Dom Hélder Pessoa Câmara was a Brazilian Archbishop, a liberation theologian, who famously said, “When I give food to the poor, they call me a saint. When I ask why are they poor, they call me a Communist.” Kavita Srivatasa could take that a step further. She might say, “If I give food to the poor, they call me a saint. When I ask why are the poor hungry, they call me a Maoist … and send the riot squads to my house.”
Today, October 3, 2011, the Indian government sent a truckload of Special Task Force police to the home of Kavita Srivatasa, allegedly to find a woman who had aided the Naxalite movement. The implications, for Srivatasa and for many others, were clear. This was meant as a threat, as intimidation, for her leading role in the Right to Food Campaign; for her leading role in questioning the draconian, and worse, conditions in Chhattisgarh, all in the name of rooting out the Maoists, the Naxalites, the `dangerous ones’; for her leading role in the pursuits of women’s rights, civil right, human rights, democracy. In fact, right now, Kavita Srivatasa is locked in battle with the State around the very issue of how poverty itself is to be determined. Who’s poor? Ask that, and truckload of heavily armed men may visit your house early some morning.
Kavita Srivatasa is the General Secretary of the People’s Union for Civil Liberties, a 35-year-old Ghandian-socialist (of sorts) organization. In that capacity, she witnessed, and documented, the trial of Binayak Sen, also charged with complicity with Maoists, in a highly publicized trial. Srivatasa wrote of the “sinister ways of the Chhattisgarh Police”. She described the climate of threat, violence, and vindictiveness the local police create. Even in a very public trial, the police assumed they could tamper with evidence and never be found out, or if found out, never be punished. Never is a long time, but it seems that in the long arc of the short term, the police may have been right.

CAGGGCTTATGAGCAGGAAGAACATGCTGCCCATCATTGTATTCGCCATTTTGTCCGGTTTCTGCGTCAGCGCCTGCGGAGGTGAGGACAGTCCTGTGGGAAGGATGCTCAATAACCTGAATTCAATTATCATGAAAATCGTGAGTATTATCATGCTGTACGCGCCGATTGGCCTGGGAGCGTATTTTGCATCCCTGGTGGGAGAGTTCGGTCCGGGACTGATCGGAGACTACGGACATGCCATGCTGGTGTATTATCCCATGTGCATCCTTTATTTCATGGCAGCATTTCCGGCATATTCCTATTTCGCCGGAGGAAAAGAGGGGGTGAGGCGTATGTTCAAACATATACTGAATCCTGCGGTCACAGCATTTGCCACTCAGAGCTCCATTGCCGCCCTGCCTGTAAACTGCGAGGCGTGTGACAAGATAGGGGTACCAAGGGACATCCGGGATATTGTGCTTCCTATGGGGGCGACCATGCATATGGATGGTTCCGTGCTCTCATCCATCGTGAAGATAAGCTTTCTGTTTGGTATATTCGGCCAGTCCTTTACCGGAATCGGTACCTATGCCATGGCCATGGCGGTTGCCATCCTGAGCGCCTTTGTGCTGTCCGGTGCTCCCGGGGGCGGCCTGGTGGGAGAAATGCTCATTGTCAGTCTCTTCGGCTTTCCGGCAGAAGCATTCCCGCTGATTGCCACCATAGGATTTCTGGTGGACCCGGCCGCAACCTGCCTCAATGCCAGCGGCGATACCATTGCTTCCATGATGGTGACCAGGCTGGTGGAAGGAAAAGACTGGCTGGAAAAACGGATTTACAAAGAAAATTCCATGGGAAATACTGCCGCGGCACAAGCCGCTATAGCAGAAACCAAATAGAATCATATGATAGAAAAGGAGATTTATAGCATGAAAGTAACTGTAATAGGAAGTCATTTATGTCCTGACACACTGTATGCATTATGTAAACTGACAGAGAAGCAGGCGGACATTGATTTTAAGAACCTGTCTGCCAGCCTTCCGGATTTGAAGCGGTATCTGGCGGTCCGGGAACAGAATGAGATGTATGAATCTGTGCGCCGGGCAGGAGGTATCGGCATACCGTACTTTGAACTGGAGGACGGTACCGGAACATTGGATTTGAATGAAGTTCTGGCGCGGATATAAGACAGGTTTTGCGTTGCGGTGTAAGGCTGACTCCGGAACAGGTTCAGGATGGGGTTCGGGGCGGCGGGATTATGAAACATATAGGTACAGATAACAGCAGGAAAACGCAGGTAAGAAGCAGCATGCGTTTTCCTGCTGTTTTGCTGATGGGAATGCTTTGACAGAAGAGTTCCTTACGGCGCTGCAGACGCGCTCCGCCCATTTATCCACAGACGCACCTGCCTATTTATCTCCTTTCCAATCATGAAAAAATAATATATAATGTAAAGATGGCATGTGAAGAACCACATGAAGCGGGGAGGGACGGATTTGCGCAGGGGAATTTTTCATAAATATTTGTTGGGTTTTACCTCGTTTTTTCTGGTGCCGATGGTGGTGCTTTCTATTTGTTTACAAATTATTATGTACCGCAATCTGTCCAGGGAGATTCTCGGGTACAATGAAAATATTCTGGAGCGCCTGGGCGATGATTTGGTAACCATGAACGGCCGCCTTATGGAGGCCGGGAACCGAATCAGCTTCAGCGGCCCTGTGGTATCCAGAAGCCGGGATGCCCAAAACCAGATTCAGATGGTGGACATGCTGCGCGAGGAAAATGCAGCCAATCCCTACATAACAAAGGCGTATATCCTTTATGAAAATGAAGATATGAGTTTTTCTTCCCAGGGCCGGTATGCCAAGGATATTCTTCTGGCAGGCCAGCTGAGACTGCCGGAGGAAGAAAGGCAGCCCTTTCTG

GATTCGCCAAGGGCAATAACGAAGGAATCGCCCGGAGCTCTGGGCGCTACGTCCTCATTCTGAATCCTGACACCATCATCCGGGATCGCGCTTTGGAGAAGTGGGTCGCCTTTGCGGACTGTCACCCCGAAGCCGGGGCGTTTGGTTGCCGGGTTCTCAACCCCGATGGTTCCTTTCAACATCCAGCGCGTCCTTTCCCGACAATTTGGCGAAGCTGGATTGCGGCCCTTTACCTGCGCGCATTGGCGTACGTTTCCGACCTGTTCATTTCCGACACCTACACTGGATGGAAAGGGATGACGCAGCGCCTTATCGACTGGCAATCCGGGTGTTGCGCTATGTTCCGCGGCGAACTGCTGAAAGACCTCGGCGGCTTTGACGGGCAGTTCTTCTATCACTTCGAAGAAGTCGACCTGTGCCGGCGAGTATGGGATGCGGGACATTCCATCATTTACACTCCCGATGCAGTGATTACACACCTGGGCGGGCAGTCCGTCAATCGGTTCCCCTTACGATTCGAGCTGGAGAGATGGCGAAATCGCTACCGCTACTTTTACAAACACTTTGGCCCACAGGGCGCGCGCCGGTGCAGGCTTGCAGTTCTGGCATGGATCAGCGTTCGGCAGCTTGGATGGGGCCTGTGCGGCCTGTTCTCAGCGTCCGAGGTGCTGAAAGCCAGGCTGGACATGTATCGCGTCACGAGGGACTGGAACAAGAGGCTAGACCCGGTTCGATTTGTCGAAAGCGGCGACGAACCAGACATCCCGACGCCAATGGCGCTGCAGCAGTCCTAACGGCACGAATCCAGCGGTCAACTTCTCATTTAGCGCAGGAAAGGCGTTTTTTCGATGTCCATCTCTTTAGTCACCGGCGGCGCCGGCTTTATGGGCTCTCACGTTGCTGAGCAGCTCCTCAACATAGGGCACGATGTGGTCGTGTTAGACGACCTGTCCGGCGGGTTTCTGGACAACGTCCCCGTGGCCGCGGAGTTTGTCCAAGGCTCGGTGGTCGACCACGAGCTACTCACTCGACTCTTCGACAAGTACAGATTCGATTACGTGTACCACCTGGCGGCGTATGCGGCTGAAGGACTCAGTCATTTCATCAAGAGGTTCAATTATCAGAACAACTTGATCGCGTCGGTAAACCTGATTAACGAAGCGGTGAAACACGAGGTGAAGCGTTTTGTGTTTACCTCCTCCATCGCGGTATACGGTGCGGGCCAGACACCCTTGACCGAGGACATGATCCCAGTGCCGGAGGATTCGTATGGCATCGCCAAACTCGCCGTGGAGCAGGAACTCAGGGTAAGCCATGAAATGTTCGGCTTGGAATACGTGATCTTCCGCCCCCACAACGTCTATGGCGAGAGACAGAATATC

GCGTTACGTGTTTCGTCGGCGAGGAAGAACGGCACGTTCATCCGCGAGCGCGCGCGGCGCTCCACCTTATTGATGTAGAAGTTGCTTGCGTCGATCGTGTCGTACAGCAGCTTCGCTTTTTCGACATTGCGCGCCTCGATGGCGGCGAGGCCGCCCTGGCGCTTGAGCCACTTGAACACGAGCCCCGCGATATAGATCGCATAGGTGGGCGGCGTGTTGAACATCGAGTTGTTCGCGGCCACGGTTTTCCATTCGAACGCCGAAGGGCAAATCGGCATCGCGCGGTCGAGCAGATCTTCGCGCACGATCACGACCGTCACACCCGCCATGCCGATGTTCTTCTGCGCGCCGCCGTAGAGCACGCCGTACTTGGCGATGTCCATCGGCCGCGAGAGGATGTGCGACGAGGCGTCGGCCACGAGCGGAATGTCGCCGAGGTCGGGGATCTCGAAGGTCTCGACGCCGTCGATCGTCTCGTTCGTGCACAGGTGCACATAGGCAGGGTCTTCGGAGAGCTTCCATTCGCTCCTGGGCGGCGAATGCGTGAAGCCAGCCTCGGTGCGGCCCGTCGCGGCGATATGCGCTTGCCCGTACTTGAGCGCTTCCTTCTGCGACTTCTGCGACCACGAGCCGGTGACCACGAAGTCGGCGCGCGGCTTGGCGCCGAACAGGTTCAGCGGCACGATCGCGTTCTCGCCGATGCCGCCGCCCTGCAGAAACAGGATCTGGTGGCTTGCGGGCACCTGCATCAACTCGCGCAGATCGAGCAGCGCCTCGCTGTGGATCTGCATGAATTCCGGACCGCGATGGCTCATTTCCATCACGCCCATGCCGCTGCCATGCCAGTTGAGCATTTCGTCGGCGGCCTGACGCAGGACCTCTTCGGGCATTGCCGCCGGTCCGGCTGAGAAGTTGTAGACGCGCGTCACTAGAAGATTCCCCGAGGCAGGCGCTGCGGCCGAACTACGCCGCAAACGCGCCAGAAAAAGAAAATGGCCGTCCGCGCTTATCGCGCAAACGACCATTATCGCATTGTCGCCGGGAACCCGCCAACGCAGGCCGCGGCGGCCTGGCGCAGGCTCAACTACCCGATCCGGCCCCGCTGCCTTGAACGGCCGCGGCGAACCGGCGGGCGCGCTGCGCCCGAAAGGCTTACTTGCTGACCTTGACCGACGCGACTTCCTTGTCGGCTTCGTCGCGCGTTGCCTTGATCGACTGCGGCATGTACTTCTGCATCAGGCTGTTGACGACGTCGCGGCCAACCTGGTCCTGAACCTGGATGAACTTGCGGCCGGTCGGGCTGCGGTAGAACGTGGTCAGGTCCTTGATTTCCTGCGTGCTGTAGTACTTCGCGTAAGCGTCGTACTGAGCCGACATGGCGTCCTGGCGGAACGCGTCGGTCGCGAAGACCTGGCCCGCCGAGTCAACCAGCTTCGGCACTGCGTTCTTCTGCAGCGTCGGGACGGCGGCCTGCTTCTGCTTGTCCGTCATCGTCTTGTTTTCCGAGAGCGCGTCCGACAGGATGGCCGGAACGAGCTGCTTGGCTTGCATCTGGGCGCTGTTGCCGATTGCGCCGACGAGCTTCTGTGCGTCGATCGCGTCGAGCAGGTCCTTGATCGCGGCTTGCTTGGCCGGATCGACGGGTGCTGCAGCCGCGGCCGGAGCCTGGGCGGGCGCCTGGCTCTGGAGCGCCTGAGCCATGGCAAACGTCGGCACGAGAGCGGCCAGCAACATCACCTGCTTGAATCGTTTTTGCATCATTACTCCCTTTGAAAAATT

Kavita Srivatasa is a feminist researcher and activist who has researched the intricacies of so-called women-centered development program in Rajasthan; who has researched, and challenged, the impact of irrigation mega-projects, again in Rajasthan, on rural women and men, focused a laser beam on the ways in which such so-called development projects further marginalized women in particular; has researched gender politics, development, and women’s agency. Kavita Srivatasa has advised and counseled on ways to take the Right to Food to court … and beyond.
And that is why Kavita Srivatasa is a dangerous woman, because of her simple and radical refusal. She refuses to accept hunger. She refuses to accept starvation. She refuses to accept anything less than justice, for women, for men, for all beings. No Naxalite was found in Kavita Srivatasa’s home. No one, including the police, ever thought one would be found. But there was, and is, something there, something dangerous, more dangerous than the State can imagine or control. The question and practice of justice. Kavita Srivatasa is not a saint, she’s a feminist.
Dan Moshenberg, email@example.com